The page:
Library Usage example
mw.text Module:List
mw.title Module:Subpage List
mw.html Module:Infobox


See also gphelp:Extension:Scribunto#Debugging

You should never be in a situation where you're blindly submitting code and hoping that it works. The first two exercises of these guidelines cover how to debug with previewing, logging, and the debug console.

Always ensure that your code does not produce script errors. Please fix or revert any changes that do. Keep an eye on Category:Articles Using Invalid Arguments in Template Calls as well.

Testing and Documentation[]

Main article: Module:Documentation

When coding a module, the best page to preview is often the corresponding template's documentation. If it exists, the page should have usage examples for every available feature. In fact, an effective way to write modules is actually to write the documentation examples before the code itself. When you're writing the actual code, previewing that documentation page will tell you if your code is working—and will give you material to debug with if it isn't. The practice of writing test cases before the code is called test-driven development.

You should also write module documentation for any Lua function meant to be used by other modules. Module documentation can double as automated unit tests via the expect property. If the output of the function does not equal what is expected, the page is added to Category:Modules with failing tests.

Utility Modules[]

A utility module is a library-type module meant to be used by other modules, rather than being invoked by a template. Most template-facing modules use at least one of these:

A list of utility modules is available at Category:Utility Modules. Leverage utility modules as much as possible so that the wiki's codebase stays DRY.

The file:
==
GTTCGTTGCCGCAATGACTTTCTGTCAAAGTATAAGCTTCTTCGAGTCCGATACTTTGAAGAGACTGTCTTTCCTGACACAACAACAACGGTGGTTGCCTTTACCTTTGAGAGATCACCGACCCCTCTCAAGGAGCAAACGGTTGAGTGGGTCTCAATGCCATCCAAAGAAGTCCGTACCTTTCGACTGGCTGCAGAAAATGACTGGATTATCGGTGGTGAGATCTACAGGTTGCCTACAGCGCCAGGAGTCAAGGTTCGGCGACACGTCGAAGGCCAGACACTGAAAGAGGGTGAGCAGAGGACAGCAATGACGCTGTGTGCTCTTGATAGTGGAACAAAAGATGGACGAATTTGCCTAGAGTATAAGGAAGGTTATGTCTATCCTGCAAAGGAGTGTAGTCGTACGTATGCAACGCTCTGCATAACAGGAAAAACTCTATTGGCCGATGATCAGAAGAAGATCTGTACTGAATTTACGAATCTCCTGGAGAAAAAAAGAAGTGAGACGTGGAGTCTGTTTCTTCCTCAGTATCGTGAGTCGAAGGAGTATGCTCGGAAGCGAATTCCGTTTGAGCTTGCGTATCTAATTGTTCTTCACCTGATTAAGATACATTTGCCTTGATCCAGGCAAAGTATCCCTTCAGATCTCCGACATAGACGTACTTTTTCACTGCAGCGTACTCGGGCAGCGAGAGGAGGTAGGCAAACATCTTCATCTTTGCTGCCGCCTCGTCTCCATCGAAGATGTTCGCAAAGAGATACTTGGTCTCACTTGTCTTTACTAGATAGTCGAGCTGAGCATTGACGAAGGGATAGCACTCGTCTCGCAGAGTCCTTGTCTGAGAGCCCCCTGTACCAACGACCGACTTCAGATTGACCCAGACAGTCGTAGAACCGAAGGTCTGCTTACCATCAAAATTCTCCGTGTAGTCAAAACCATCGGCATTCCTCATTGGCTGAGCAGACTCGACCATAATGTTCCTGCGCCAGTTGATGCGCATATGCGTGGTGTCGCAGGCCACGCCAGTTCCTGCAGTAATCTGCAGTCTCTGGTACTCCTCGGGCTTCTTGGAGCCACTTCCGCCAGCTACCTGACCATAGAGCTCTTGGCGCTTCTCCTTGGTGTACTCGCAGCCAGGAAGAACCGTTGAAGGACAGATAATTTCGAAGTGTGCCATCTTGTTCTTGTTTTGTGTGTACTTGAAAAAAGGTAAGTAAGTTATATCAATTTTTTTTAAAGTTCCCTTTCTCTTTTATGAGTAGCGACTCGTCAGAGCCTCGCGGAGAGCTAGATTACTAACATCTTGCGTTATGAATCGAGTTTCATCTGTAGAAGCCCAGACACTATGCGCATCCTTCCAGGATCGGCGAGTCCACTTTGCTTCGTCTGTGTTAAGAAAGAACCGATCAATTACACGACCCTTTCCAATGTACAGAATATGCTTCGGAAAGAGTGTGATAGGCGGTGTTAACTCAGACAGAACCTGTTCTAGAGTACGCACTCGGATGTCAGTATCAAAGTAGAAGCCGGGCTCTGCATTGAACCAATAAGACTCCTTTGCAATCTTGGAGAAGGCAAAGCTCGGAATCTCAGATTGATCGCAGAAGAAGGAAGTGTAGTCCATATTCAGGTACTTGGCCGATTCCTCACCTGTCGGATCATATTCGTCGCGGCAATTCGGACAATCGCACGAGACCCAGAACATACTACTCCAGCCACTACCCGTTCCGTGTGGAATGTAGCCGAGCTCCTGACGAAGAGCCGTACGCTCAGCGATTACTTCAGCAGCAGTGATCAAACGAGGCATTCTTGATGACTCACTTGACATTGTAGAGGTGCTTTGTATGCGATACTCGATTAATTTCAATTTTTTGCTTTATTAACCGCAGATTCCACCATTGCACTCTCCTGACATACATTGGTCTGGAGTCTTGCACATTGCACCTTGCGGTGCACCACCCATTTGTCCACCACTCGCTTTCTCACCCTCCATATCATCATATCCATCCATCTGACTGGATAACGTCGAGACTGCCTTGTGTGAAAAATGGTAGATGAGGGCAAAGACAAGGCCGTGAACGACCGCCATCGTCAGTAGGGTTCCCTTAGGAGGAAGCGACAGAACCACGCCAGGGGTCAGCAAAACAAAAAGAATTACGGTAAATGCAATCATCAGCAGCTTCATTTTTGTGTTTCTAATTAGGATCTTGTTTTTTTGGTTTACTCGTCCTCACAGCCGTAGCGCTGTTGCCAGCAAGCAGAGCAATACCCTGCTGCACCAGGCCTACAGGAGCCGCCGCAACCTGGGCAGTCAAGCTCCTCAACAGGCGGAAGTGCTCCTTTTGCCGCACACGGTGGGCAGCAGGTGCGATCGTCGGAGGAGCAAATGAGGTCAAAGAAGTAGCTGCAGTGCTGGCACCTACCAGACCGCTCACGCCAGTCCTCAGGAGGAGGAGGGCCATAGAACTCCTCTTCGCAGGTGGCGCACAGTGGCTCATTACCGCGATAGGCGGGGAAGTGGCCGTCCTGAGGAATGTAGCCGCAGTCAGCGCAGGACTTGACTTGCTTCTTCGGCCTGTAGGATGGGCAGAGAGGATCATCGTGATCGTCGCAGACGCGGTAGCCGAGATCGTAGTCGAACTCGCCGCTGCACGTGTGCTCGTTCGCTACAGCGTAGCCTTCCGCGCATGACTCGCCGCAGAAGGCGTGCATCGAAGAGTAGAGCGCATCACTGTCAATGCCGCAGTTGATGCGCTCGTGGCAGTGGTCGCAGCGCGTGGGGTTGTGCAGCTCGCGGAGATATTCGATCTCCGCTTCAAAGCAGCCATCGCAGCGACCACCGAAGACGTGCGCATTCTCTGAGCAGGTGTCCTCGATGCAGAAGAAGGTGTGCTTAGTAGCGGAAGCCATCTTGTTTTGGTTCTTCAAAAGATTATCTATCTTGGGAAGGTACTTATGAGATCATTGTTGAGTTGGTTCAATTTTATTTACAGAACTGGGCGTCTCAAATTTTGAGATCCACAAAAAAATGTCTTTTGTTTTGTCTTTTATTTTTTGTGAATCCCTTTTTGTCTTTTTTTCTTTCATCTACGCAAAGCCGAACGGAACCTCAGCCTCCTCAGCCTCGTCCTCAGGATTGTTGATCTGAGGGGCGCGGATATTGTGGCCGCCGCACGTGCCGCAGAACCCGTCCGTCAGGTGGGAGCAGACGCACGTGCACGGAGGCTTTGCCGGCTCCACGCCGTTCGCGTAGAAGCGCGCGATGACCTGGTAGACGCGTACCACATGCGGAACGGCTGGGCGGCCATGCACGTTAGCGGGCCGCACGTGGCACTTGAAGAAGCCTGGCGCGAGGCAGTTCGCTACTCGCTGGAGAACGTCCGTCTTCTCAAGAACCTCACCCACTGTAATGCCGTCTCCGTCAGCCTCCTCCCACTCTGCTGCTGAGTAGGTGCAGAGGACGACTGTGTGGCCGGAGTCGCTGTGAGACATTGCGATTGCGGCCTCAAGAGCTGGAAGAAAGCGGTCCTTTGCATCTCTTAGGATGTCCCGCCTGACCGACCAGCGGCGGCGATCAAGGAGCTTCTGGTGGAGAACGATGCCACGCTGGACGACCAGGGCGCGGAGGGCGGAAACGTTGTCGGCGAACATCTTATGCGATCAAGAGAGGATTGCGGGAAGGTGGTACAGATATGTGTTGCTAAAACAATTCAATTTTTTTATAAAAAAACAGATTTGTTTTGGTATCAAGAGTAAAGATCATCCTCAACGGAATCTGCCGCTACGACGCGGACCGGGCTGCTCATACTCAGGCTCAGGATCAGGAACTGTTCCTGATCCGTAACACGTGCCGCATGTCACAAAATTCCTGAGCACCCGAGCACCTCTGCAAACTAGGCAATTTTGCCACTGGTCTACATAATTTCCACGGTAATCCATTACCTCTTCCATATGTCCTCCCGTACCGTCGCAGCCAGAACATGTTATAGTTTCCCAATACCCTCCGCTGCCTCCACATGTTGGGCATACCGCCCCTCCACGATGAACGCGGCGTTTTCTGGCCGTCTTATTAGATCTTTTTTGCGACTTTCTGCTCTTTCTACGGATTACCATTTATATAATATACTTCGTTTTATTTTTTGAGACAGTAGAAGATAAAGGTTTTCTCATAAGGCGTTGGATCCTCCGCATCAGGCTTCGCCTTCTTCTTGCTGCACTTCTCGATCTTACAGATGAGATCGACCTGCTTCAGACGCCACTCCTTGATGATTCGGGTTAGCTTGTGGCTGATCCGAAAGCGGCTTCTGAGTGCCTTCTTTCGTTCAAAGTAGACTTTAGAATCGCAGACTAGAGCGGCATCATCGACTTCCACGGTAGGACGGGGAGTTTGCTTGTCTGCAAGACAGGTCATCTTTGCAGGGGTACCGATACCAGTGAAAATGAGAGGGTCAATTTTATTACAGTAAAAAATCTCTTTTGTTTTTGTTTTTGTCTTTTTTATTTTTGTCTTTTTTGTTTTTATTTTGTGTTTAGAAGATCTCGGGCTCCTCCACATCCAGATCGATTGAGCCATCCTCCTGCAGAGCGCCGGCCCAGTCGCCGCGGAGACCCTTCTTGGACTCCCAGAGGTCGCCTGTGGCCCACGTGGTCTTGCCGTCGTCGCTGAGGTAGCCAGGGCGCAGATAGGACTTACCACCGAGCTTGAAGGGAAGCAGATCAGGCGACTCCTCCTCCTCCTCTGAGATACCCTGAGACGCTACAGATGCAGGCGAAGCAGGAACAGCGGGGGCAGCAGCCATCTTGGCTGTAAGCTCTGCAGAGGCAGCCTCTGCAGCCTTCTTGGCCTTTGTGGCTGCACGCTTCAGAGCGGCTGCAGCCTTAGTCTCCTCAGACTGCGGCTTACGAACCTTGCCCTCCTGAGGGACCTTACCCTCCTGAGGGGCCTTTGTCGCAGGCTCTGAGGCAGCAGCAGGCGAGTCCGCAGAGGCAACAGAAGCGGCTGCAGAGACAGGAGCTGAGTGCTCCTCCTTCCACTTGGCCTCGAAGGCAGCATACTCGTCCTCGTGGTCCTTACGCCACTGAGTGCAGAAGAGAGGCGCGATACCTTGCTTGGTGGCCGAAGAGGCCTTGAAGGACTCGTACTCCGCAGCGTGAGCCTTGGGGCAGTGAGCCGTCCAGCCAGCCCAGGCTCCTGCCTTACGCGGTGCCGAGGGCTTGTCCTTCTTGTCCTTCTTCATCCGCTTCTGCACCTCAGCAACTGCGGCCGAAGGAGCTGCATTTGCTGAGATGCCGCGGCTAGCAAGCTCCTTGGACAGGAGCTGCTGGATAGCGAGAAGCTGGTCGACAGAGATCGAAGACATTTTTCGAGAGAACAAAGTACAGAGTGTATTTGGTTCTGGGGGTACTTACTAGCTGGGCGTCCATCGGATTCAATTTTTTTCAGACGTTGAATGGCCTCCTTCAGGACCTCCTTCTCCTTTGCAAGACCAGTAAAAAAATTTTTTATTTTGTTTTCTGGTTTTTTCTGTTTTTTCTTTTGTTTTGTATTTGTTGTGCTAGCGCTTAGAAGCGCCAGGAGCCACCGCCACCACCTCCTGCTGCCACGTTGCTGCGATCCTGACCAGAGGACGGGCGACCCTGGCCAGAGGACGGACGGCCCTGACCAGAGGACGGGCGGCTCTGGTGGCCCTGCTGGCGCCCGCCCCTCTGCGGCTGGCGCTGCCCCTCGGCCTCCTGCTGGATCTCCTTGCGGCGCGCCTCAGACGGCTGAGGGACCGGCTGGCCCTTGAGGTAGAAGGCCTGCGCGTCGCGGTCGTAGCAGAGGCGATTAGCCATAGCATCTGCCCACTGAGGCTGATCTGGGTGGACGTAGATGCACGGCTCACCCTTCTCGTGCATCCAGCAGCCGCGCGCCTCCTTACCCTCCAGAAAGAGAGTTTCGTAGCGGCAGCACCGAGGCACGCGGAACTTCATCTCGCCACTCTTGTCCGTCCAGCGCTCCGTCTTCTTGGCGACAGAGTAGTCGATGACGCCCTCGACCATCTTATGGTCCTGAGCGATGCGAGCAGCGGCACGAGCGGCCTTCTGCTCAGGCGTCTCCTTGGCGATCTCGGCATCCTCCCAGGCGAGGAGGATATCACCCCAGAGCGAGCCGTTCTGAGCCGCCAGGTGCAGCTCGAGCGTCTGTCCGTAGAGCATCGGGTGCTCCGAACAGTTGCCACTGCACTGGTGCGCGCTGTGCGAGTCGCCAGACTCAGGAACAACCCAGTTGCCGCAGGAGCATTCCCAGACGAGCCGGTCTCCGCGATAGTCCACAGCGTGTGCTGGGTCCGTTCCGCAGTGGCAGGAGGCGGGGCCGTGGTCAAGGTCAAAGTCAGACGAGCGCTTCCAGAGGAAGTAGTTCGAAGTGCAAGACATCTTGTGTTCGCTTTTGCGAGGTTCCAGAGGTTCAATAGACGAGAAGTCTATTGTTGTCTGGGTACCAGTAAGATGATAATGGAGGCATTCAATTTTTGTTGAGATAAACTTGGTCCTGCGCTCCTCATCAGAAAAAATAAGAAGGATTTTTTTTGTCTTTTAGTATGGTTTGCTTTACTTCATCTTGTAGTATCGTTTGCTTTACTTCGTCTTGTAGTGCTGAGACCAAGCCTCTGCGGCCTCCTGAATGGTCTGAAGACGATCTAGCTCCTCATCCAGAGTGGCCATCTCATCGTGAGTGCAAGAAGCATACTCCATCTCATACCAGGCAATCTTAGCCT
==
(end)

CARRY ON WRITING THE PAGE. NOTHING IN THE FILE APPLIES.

Try the available exercises to test and develop your understanding of Lua, Scribunto, and Zelda Wiki's utilities.


Once you are able to produce working code, make sure it adheres to Zelda Wiki's coding standards.

It is particularly important to use a consistent naming pattern, as plain text searching is the only way to observe function usage.


Use lower camelCase for imported utility modules
TFH Red Link desperate
local UtilsString = require("Module:UtilsString")
TFH Green Link ok
local utilsString = require("Module:UtilsString")
Avoid importing submodules unless absolutely necessary
TFH Red Link desperate
local utilsMarkupLink = require("Module:UtilsMarkup/Link")
TFH Green Link ok
local utilsMarkup = require("Module:UtilsMarkup")
Don't index the result of the require expression.
TFH Red Link desperate
local list = require("Module:UtilsMarkup").list
TFH Green Link ok If you must assign the function separately:
local utilsMarkup = require("Module:UtilsMarkup")
local list = utilsMarkup.list


Default to double quotes
TFH Green Link ok
local foo = "foo"
local bar = '<span class="baz">bar</span>'
TFH Red Link desperate
local foo = 'foo'


Template calls must not throw script errors on purpose. Use warnings and error categories instead.
TFH Green Link ok
  if not foo then
    mw.addWarning("'foo' is required.")
    return "[[Category:Pages with Invalid Arguments]]"
  local bar = foo.bar

Module:UtilsArg can help with this.

TFH Red Link desperate
  local bar = foo.bar -- throws an error if foo is nil
TFH Red Link desperate
  if not foo then
    error("foo cannot be nil")
  local bar = foo.bar


Our MediaWiki installation comes with a Lua Profiler which indicates how much time and memory Lua takes up when loading a page on the wiki. It will also show the top ten Lua functions which contribute the most time usage.

To generate a profiler report, preview a page on the wiki. The report is located at the bottom of the page under the editing area, in the Parser profiling data: section which may be collapsed by default. It looks something like this:

The Lua Profile section only appears when total Lua time usage on the page is above 1000ms.

Lua time usage 1.253/7.000 seconds
Lua memory usage 15,186,425/52,428,800 bytes
Lua Profile
Scribunto_LuaSandboxCallback::query 200 ms 14.7%
recursiveClone <mwInit.lua:41> 200 ms 14.7%
Scribunto_LuaSandboxCallback::preprocess 140 ms 10.3%
Scribunto_LuaSandboxCallback::get 120 ms 8.8%
? 100 ms 7.4%
init <Module:UtilsTable/Inspect> 60 ms 4.4%
init <Module:UtilsString> 60 ms 4.4%
Scribunto_LuaSandboxCallback::newTitle 60 ms 4.4%
Scribunto_LuaSandboxCallback::callParserFunction 60 ms 4.4%
init <Module:UtilsArg> 40 ms 2.9%
[others] 320 ms 23.5%